Name: Northern Leopard Frog (Lithobates pipiens)
Order: Frogs (Anura)
Family: True Frogs (Ranidae)
What they look like
- Green to brown with dark spots that are surrounded by a halo of white
- Underside is white as well as the stripe on their upper jaw
- Have ridges that start behind eye and run down backs that can be lighter in color
Where they live
- View a map of where they live
- In Washington state current population and range is not known, it is thought that they used to be more widespread than last consensus.
- Prefer slow, cold water with lots of plants.
- Will use temporary or permanent water sources in meadows, woodland and marshes.
- Do not stay in breeding areas when not breeding, can be found in undergrowth away from water.
- Breeding season is March to June, depending on temperature and elevation.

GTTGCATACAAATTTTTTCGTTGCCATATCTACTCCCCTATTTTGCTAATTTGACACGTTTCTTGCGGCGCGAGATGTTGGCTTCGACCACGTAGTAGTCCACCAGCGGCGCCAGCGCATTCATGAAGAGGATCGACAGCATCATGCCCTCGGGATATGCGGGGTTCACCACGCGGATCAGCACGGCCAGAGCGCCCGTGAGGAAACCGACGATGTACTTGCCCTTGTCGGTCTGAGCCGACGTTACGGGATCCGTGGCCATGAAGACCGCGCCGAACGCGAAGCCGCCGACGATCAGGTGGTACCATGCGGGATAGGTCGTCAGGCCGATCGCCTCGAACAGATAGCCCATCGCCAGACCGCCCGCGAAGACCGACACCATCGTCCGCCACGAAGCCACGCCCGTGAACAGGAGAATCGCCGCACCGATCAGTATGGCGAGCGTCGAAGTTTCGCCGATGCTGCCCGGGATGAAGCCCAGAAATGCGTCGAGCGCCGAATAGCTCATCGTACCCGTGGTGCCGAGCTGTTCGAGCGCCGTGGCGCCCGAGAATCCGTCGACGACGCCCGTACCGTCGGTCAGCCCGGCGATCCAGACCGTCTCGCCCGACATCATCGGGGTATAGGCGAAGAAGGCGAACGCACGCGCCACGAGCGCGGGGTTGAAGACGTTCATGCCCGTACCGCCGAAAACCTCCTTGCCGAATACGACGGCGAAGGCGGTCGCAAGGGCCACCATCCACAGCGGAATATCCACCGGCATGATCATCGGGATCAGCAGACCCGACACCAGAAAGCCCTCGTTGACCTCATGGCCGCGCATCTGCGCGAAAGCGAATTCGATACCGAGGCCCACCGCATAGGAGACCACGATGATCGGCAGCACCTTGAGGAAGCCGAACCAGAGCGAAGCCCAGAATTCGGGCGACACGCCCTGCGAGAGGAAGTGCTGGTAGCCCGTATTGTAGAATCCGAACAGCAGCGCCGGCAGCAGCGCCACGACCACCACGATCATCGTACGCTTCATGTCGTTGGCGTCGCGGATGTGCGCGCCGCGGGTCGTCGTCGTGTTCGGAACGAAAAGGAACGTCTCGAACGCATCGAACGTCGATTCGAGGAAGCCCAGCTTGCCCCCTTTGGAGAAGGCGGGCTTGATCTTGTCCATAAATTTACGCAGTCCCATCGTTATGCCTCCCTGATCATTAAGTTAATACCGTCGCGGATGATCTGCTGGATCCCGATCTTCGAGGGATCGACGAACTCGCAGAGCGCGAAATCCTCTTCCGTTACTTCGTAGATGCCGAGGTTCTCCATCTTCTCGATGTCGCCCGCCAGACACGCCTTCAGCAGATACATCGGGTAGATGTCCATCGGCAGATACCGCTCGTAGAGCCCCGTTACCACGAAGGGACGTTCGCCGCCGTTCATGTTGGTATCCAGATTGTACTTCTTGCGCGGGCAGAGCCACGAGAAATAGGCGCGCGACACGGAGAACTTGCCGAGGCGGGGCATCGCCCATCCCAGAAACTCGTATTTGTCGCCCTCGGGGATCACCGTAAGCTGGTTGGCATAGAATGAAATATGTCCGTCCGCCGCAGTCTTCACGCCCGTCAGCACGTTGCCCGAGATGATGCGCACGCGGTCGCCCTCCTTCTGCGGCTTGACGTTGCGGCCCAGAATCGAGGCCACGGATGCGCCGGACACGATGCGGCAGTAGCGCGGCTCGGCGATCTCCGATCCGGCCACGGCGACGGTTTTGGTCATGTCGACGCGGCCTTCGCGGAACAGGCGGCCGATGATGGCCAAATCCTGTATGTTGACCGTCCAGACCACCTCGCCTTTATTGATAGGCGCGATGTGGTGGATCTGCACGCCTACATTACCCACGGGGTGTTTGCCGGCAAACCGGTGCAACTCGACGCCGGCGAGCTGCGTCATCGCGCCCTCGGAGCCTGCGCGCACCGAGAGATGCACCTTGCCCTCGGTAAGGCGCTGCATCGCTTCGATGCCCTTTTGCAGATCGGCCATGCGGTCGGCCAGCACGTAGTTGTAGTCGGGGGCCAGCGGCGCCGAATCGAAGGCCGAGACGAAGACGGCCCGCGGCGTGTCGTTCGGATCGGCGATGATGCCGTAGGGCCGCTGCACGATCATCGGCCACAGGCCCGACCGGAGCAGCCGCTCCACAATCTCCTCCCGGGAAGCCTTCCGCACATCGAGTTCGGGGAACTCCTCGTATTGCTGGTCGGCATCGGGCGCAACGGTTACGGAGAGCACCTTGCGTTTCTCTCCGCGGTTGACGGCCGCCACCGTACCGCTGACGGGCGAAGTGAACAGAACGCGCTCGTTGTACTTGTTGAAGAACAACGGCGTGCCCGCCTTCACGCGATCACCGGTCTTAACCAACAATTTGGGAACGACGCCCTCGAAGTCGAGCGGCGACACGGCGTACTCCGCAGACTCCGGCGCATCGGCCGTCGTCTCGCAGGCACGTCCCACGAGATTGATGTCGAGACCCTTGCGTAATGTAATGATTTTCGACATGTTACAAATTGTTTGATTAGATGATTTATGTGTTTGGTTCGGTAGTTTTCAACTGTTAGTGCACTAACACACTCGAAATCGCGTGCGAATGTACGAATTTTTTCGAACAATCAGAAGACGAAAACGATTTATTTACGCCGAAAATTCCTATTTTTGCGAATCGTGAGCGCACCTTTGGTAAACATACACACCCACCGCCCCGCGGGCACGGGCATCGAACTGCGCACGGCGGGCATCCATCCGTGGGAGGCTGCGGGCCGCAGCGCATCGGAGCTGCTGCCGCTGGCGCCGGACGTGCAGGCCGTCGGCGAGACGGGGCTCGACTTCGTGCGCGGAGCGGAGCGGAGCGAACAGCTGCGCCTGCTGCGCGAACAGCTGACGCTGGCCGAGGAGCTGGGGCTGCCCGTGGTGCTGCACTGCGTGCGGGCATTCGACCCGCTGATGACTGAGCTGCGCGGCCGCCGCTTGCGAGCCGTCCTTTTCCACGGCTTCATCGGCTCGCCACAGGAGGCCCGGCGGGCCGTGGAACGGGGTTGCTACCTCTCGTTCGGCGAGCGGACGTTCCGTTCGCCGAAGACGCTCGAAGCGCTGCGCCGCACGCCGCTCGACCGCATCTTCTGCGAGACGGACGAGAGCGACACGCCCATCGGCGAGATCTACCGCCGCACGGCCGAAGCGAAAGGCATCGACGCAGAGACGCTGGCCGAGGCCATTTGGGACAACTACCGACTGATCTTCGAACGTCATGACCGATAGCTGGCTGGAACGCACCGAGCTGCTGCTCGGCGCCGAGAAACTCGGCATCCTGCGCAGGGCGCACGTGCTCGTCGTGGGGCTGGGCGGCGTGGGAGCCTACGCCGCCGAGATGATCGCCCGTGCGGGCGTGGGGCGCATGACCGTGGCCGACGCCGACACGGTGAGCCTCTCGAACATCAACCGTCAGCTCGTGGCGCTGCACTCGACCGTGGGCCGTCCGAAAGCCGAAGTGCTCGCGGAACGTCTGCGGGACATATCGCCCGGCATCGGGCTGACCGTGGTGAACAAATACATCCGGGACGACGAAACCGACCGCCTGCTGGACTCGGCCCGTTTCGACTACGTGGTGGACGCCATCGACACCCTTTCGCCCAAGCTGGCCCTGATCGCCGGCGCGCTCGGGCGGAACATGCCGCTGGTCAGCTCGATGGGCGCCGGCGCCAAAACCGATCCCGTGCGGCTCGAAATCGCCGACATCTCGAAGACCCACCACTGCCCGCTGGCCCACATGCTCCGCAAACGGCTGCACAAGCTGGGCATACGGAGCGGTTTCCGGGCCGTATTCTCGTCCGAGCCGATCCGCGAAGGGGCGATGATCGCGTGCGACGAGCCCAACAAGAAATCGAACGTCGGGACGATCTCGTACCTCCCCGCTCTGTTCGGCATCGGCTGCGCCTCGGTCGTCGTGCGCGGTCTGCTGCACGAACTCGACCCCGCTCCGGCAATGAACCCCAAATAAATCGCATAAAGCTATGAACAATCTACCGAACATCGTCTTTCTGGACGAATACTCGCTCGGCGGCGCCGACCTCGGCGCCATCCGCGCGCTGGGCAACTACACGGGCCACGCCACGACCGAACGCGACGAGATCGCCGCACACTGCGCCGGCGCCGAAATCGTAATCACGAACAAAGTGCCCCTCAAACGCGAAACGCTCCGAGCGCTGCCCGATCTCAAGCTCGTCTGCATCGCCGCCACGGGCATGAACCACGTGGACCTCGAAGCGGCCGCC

- Eggs are laid in tight masses and many frogs will lay their eggs together in calm shallow water.
- Eggs can hatch in just a few days.
Cool Biology Facts
- Hibernate in winter at bottom of ponds or streams either buried in sediment or under rocks or logs
- In Canada leopard frogs were used in most biology classes at schools as dissection specimens
- When picked up, can utter a very loud ‘scream’
- If frightened they will often jump in a zigzag pattern to the closest water source and dive in.
- Northern leopard frog populations were once widespread throughout the Northern United States and Canada, but current population is decreasing.
- Main threats include introduced nonnative species and habitat loss.
- View their status on the IUCN Red List of Threatened Species.